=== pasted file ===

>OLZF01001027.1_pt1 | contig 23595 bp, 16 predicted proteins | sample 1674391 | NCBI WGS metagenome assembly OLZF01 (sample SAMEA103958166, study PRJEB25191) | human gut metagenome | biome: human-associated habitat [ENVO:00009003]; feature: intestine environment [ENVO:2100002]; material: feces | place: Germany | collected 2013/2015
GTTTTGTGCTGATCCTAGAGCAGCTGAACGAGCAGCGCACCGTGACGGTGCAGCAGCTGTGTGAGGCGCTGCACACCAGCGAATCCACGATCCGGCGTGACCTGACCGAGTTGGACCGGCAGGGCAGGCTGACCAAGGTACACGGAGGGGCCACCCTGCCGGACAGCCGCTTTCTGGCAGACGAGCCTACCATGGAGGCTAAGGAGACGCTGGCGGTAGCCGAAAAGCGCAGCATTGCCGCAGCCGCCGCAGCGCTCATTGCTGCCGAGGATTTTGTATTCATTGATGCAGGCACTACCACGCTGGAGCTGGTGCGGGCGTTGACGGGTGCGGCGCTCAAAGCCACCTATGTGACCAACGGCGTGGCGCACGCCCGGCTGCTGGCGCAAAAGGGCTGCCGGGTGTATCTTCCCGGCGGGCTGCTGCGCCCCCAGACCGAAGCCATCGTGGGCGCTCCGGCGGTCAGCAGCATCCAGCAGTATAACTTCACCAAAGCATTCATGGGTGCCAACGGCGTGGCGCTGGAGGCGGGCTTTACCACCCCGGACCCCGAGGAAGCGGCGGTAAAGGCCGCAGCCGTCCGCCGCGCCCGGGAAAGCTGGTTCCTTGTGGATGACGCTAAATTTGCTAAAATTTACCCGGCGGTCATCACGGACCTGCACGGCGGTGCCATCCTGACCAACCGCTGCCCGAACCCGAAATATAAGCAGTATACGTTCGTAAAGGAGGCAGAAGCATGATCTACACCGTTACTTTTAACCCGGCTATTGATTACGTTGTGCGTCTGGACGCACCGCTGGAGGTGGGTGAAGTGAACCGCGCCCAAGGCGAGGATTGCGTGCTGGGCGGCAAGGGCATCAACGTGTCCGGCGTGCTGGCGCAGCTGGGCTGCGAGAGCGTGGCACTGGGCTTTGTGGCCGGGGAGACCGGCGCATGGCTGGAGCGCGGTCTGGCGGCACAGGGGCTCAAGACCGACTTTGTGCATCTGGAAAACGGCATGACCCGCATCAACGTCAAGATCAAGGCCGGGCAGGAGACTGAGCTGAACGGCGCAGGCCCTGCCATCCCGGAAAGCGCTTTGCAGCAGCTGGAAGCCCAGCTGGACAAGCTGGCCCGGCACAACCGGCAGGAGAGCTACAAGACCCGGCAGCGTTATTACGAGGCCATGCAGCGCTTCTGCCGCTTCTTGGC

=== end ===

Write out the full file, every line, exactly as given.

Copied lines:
>OLZF01001027.1_pt1 | contig 23595 bp, 16 predicted proteins | sample 1674391 | NCBI WGS metagenome assembly OLZF01 (sample SAMEA103958166, study PRJEB25191) | human gut metagenome | biome: human-associated habitat [ENVO:00009003]; feature: intestine environment [ENVO:2100002]; material: feces | place: Germany | collected 2013/2015
GTTTTGTGCTGATCCTAGAGCAGCTGAACGAGCAGCGCACCGTGACGGTGCAGCAGCTGTGTGAGGCGCTGCACACCAGCGAATCCACGATCCGGCGTGACCTGACCGAGTTGGACCGGCAGGGCAGGCTGACCAAGGTACACGGAGGGGCCACCCTGCCGGACAGCCGCTTTCTGGCAGACGAGCCTACCATGGAGGCTAAGGAGACGCTGGCGGTAGCCGAAAAGCGCAGCATTGCCGCAGCCGCCGCAGCGCTCATTGCTGCCGAGGATTTTGTATTCATTGATGCAGGCACTACCACGCTGGAGCTGGTGCGGGCGTTGACGGGTGCGGCGCTCAAAGCCACCTATGTGACCAACGGCGTGGCGCACGCCCGGCTGCTGGCGCAAAAGGGCTGCCGGGTGTATCTTCCCGGCGGGCTGCTGCGCCCCCAGACCGAAGCCATCGTGGGCGCTCCGGCGGTCAGCAGCATCCAGCAGTATAACTTCACCAAAGCATTCATGGGTGCCAACGGCGTGGCGCTGGAGGCGGGCTTTACCACCCCGGACCCCGAGGAAGCGGCGGTAAAGGCCGCAGCCGTCCGCCGCGCCCGGGAAAGCTGGTTCCTTGTGGATGACGCTAAATTTGCTAAAATTTACCCGGCGGTCATCACGGACCTGCACGGCGGTGCCATCCTGACCAACCGCTGCCCGAACCCGAAATATAAGCAGTATACGTTCGTAAAGGAGGCAGAAGCATGATCTACACCGTTACTTTTAACCCGGCTATTGATTACGTTGTGCGTCTGGACGCACCGCTGGAGGTGGGTGAAGTGAACCGCGCCCAAGGCGAGGATTGCGTGCTGGGCGGCAAGGGCATCAACGTGTCCGGCGTGCTGGCGCAGCTGGGCTGCGAGAGCGTGGCACTGGGCTTTGTGGCCGGGGAGACCGGCGCATGGCTGGAGCGCGGTCTGGCGGCACAGGGGCTCAAGACCGACTTTGTGCATCTGGAAAACGGCATGACCCGCATCAACGTCAAGATCAAGGCCGGGCAGGAGACTGAGCTGAACGGCGCAGGCCCTGCCATCCCGGAAAGCGCTTTGCAGCAGCTGGAAGCCCAGCTGGACAAGCTGGCCCGGCACAACCGGCAGGAGAGCTACAAGACCCGGCAGCGTTATTACGAGGCCATGCAGCGCTTCTGCCGCTTCTTGGC